Houston-based Halliburton employs 96,000 employees worldwide, including more than 31,000 in the United States. It has a 10-year Logistics Civil Augmentation Program contract with the U.S. government that requires the contractor provide a range of combat-related support anywhere in the world within 72 hours of notice.

Under the current contract, Halliburton has sent company employees, often local subcontractors, into Kuwait, Turkey, Afghanistan and other countries fighting the war on terror. Contractors in Iraq currently provide civil engineering, logistics and support services to U.S. forces there.

The company, which won the LOGCAP contract through a competitive bidding process in 2001, bills the Pentagon for its services. The current contract so far has been valued at $1.4 billion, said Wendy Hall, Halliburton spokeswoman.

Halliburton has also billed the U.S. Army Corps of Engineers $950 million under its “Restore Iraqi Freedom” contract, which provides services for firefighting, oil spill clean-ups and other emergency repair work, Hall told Foxnews.com.

The company, which has been in the military contract business for 60 years, attributed a profitable second-quarter in part to its Iraq business. In July, it reported a profit of $26 million compared to a $498 million loss in the same quarter of the previous year.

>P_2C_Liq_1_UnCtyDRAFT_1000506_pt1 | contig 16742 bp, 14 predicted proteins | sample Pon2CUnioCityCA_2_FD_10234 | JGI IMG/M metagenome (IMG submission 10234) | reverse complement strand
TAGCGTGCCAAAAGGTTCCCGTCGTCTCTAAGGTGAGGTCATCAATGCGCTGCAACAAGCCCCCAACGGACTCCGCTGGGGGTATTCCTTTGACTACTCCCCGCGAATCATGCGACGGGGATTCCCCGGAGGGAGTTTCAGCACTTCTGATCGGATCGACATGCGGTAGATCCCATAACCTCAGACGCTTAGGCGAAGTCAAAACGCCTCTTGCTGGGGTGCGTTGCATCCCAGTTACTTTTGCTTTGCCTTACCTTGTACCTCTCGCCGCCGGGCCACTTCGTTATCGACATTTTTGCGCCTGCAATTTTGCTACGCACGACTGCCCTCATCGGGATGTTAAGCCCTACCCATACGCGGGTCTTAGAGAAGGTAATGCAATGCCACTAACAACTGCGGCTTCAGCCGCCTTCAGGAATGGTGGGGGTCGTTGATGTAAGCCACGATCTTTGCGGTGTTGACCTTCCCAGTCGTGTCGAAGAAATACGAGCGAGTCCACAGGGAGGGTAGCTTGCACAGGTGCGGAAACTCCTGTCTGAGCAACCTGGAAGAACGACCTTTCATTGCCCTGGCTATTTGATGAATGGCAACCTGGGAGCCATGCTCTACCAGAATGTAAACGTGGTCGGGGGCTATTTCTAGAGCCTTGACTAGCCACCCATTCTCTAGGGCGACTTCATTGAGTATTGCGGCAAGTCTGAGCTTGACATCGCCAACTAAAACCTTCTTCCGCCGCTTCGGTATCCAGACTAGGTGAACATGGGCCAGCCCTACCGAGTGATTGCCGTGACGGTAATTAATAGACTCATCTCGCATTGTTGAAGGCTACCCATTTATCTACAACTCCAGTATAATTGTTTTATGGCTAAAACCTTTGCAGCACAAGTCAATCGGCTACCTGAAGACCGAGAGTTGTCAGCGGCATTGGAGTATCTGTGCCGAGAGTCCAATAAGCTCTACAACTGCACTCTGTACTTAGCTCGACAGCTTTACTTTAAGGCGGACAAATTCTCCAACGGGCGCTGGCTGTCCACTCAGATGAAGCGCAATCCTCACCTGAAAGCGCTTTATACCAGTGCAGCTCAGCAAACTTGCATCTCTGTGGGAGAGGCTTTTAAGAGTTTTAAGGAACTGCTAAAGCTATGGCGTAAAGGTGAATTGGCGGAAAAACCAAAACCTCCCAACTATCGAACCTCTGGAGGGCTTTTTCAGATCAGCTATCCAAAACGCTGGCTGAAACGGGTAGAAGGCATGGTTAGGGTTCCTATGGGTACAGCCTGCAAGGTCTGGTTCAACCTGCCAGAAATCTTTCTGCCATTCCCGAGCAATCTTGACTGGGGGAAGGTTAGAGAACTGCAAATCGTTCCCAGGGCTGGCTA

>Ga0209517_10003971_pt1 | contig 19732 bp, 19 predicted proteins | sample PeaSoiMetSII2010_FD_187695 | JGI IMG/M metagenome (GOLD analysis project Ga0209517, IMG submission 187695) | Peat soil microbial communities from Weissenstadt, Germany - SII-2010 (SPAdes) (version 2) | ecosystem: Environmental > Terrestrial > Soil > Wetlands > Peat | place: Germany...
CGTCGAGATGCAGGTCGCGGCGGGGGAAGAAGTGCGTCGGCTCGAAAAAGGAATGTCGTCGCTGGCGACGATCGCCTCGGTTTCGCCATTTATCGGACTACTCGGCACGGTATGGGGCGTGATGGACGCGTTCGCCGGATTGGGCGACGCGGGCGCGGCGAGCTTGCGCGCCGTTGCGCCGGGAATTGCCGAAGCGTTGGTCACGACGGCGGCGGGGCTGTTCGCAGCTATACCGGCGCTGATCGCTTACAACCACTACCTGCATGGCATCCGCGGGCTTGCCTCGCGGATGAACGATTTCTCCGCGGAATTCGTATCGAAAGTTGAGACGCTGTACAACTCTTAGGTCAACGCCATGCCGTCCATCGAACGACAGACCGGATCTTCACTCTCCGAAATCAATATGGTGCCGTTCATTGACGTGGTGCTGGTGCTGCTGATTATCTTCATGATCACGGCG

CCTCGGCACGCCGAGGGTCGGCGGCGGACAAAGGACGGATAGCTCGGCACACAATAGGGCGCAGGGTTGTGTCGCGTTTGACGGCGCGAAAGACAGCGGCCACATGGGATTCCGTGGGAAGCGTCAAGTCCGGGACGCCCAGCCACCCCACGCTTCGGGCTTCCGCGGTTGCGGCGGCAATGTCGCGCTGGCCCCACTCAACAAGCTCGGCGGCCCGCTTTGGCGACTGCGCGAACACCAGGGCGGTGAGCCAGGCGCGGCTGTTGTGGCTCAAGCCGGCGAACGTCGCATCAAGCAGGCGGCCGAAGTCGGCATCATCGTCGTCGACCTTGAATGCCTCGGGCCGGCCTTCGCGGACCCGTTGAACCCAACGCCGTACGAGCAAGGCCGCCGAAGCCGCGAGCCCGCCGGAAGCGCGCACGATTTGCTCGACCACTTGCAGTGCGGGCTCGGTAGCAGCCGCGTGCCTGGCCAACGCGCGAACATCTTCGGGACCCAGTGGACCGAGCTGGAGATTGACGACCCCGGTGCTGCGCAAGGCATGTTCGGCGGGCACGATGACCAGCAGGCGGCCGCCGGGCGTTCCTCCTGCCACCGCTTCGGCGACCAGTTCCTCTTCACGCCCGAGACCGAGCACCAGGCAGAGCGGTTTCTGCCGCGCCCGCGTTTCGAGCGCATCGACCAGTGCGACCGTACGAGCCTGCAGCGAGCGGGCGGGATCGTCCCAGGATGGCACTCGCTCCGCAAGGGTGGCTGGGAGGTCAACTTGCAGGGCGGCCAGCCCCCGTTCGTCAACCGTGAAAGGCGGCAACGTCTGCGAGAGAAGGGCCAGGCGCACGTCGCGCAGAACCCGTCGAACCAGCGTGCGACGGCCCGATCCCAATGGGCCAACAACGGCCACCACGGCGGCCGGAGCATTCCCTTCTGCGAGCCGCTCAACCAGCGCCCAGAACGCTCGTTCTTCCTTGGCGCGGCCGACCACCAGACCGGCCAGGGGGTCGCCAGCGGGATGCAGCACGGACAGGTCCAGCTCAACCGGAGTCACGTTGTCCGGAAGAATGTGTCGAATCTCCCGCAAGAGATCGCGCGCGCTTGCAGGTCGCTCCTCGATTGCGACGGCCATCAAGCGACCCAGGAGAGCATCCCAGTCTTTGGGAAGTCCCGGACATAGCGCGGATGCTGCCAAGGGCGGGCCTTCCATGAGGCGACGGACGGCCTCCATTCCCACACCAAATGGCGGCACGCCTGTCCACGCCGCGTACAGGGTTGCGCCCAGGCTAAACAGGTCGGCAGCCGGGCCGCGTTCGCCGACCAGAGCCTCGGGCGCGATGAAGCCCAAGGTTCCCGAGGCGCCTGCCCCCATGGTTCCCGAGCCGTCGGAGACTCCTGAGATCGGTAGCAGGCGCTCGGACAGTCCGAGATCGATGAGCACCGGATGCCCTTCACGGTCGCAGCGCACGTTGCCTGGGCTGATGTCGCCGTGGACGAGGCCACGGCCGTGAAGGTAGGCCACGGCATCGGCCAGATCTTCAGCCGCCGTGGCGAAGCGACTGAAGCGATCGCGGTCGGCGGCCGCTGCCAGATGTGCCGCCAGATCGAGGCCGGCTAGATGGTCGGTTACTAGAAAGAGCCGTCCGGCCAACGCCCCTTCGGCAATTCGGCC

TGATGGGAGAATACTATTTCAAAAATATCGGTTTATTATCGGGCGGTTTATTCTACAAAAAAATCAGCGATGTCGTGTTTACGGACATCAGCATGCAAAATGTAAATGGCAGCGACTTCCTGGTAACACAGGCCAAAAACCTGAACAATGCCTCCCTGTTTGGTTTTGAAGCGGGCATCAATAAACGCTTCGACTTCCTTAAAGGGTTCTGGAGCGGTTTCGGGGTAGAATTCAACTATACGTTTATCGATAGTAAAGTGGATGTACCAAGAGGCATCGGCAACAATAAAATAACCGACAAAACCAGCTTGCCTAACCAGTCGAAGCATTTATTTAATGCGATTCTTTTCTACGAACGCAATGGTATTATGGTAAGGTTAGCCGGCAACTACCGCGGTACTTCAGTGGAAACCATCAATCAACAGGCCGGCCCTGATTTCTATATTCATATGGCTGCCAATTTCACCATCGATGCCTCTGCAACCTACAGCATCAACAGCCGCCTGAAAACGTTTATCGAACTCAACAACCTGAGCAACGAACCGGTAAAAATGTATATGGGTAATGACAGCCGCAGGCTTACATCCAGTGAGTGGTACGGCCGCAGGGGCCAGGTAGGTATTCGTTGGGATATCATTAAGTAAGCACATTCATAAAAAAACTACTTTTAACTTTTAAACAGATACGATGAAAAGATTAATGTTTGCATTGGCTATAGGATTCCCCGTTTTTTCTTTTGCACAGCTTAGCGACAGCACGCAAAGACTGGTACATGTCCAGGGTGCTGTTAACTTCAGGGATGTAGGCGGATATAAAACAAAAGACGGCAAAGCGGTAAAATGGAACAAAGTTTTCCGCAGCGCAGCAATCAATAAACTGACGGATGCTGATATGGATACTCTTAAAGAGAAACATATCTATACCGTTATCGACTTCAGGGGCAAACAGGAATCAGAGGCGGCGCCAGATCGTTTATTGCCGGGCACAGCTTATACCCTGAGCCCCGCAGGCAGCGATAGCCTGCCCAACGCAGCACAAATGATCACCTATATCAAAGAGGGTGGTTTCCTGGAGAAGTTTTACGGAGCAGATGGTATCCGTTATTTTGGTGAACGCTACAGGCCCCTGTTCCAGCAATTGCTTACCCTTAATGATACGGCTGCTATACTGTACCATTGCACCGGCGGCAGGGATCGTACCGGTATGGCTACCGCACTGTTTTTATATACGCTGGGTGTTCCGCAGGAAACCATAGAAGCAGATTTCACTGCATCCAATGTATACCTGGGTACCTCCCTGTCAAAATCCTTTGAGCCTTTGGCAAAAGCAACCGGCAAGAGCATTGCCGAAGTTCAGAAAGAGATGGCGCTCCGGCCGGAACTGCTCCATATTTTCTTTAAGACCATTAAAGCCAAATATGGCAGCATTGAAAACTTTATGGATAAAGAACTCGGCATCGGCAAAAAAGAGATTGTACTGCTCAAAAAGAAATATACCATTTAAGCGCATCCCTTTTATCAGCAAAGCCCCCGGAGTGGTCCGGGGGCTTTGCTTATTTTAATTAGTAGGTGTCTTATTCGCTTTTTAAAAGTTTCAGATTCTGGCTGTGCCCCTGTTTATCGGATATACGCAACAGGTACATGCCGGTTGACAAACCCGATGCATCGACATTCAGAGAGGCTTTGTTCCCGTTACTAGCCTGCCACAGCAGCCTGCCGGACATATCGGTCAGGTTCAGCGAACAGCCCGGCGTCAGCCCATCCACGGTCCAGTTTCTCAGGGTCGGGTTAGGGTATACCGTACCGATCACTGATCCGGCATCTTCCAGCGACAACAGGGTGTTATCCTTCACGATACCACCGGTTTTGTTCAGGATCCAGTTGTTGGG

But company officials bristle at Democrats’ suggestion they are profiting from war.

"To suggest that either Halliburton or any of the firms that support the Department of Defense advocate war in order to make money is an affront to all hard-working, honorable Halliburton employees who are dedicated to serving our customers and doing that is right," officials said in a recent statement.

Meanwhile, Bechtel has a $680 million contract with the U.S. government for infrastructure projects, and that number is expected to increase by $350 million, though it is not yet official, company officials told Foxnews.com.

Though it mostly subcontracts abroad, Bechtel has about 16,000 American employees stateside and 27,000 overseas, according to officials. Recently, it announced a $25 million deal with New Jersey-based Lucent Technologies to help rebuild the Iraqi phone network.

In the United States, Bechtel is working on the massive central artery tunnel project in Boston, which has a price tag of $14.6 billion, said company officials.